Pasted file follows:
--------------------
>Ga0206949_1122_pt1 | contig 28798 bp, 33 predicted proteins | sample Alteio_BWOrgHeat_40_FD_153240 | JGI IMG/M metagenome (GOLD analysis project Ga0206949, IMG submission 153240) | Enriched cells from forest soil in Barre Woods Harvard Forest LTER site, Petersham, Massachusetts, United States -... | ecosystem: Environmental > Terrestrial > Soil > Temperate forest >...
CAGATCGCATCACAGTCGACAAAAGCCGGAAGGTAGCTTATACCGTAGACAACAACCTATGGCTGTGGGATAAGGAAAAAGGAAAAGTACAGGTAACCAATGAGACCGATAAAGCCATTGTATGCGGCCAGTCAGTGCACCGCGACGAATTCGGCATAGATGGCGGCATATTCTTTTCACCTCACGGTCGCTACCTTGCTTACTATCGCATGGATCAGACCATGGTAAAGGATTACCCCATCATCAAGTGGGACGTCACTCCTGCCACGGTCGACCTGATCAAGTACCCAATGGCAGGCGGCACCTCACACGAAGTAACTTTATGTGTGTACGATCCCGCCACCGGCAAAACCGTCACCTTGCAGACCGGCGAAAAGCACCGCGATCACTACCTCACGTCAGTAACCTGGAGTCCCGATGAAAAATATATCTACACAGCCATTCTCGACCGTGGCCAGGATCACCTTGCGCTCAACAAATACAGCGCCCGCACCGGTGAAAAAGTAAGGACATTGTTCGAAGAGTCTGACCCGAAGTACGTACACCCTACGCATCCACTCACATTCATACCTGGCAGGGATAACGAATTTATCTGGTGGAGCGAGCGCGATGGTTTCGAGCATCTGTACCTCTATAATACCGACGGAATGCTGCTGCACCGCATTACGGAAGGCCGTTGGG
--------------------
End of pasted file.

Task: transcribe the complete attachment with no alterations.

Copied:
>Ga0206949_1122_pt1 | contig 28798 bp, 33 predicted proteins | sample Alteio_BWOrgHeat_40_FD_153240 | JGI IMG/M metagenome (GOLD analysis project Ga0206949, IMG submission 153240) | Enriched cells from forest soil in Barre Woods Harvard Forest LTER site, Petersham, Massachusetts, United States -... | ecosystem: Environmental > Terrestrial > Soil > Temperate forest >...
CAGATCGCATCACAGTCGACAAAAGCCGGAAGGTAGCTTATACCGTAGACAACAACCTATGGCTGTGGGATAAGGAAAAAGGAAAAGTACAGGTAACCAATGAGACCGATAAAGCCATTGTATGCGGCCAGTCAGTGCACCGCGACGAATTCGGCATAGATGGCGGCATATTCTTTTCACCTCACGGTCGCTACCTTGCTTACTATCGCATGGATCAGACCATGGTAAAGGATTACCCCATCATCAAGTGGGACGTCACTCCTGCCACGGTCGACCTGATCAAGTACCCAATGGCAGGCGGCACCTCACACGAAGTAACTTTATGTGTGTACGATCCCGCCACCGGCAAAACCGTCACCTTGCAGACCGGCGAAAAGCACCGCGATCACTACCTCACGTCAGTAACCTGGAGTCCCGATGAAAAATATATCTACACAGCCATTCTCGACCGTGGCCAGGATCACCTTGCGCTCAACAAATACAGCGCCCGCACCGGTGAAAAAGTAAGGACATTGTTCGAAGAGTCTGACCCGAAGTACGTACACCCTACGCATCCACTCACATTCATACCTGGCAGGGATAACGAATTTATCTGGTGGAGCGAGCGCGATGGTTTCGAGCATCTGTACCTCTATAATACCGACGGAATGCTGCTGCACCGCATTACGGAAGGCCGTTGGG